Eventually they would take on pretty much every media trend and sociological fad going, marshalling the ever-dubious assistance of a loyal 'staff' that, besides Wally and Mary, included mushmouthed book reviewer Webley Webster; "word wizard" Dr. Elmer Stapley; and Dean Archer Armstead, the agricultural guru from 'our field station up in [the industrial wasteland of] Lackawanna'. Regular celebrity drop-ins included Tex Blaisdel the singing cowboy, who also did rope tricks (yes, on radio) and Barry Campbell, star of stage, screen, television and occasionally all-girl orchestra.

Guest experts offered advice and/or pontifications that ranged from daffily unhelpful to [[CloudCuckoolander downright surreal]], hobbyists and entrepreneurs ran the gamut from pointless to wildly incompetent. Human interest segments ("We've found that you listeners enjoy hearing these pathetic people tell their tragic stories") suggested that humanity's major problem was utter stupidity.

Meanwhile, they had also parlayed their vocal dexterity into a very successful side career as commercial producers and voice-over artists, beginning with an iconic five-year stint as Bert & Harry, the Piel Brothers, whose bickering proved far more popular than the beer they were pitching (at the campaign's peak, upcoming spots were actually listed in [=TVGuide=]). Along with friend and fellow satirist StanFreberg, Bob & Ray went on to popularise the use of product-deprecating humour in TV & radio advertising.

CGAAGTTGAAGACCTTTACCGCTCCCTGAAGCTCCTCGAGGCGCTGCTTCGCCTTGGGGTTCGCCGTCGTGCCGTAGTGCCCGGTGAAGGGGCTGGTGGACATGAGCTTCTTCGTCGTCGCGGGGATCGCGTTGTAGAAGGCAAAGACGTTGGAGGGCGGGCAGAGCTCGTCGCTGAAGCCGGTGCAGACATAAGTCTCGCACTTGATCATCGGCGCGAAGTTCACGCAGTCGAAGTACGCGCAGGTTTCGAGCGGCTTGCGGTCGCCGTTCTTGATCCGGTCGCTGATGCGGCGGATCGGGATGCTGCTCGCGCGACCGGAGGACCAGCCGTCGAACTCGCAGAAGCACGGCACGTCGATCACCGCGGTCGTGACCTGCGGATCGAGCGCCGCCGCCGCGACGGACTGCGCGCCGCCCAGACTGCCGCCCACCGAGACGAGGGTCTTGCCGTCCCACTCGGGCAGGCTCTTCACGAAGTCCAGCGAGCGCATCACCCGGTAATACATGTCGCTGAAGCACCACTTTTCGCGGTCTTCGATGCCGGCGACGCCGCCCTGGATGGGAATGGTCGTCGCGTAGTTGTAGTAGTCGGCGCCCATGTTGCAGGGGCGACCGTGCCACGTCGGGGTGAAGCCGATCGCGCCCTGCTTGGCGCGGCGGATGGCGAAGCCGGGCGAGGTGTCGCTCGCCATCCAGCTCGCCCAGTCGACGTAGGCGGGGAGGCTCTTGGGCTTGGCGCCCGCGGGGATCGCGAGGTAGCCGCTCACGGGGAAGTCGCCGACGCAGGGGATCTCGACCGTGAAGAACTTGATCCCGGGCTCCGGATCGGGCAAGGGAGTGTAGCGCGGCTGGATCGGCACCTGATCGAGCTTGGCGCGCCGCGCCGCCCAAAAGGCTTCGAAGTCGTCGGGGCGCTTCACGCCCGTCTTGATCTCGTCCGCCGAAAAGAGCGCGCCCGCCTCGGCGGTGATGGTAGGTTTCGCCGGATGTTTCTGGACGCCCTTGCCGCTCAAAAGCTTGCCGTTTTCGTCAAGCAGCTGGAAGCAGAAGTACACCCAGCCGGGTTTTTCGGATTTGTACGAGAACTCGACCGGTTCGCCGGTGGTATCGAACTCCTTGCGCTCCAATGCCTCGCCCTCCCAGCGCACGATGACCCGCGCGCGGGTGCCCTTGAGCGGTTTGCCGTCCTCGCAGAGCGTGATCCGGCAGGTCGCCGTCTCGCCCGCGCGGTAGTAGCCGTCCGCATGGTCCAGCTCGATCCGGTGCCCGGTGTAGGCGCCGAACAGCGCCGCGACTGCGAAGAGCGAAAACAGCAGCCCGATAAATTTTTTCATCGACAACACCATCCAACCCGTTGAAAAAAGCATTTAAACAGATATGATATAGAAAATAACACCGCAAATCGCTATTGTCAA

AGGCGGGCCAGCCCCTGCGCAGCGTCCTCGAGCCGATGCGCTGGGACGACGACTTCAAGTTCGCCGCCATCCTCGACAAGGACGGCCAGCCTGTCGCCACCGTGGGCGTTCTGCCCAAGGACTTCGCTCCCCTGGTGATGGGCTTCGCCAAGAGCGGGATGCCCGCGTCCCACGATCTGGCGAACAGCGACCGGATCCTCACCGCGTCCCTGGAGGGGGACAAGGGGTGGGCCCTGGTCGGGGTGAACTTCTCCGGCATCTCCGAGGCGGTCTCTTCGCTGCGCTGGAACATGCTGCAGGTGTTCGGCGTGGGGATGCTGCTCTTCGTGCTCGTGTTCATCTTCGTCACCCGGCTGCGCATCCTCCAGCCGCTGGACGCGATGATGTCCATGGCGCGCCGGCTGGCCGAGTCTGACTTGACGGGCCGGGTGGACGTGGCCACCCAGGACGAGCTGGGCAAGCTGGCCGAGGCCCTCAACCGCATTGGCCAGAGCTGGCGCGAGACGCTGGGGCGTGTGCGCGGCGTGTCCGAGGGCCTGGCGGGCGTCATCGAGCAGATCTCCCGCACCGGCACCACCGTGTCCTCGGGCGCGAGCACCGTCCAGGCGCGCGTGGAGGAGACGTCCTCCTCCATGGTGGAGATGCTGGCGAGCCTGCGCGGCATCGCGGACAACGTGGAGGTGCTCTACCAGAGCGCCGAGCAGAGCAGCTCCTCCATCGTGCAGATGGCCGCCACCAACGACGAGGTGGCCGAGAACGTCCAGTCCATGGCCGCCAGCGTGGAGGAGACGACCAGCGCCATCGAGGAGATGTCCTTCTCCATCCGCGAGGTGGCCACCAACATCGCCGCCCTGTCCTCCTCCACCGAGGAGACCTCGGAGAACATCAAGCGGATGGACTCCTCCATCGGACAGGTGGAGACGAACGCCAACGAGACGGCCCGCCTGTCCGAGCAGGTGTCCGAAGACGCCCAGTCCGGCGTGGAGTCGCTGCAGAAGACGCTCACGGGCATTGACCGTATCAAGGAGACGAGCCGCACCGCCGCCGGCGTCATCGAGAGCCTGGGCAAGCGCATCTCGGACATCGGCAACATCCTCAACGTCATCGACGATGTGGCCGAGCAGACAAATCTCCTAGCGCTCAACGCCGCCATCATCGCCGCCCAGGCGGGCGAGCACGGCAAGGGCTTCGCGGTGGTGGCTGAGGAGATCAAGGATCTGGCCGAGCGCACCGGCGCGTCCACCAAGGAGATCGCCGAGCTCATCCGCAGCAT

The pair also served as hosts/moderators of the ABC game show ''[[Series/TheNamesTheSame The Name's the Same]]'' in 1955, parodied several news reporters in the 1971 film ''FIlm/ColdTurkey'', and appeared as the financiers of a play written by Creator/AlPacino's character in the 1982 film ''Author! Author!''. In 1979 they starred in their own late night NBC special along with ''Series/SaturdayNightLive'' cast members Creator/JaneCurtin, Laraine Newman, and Gilda Radner and musician Music/WillieNelson.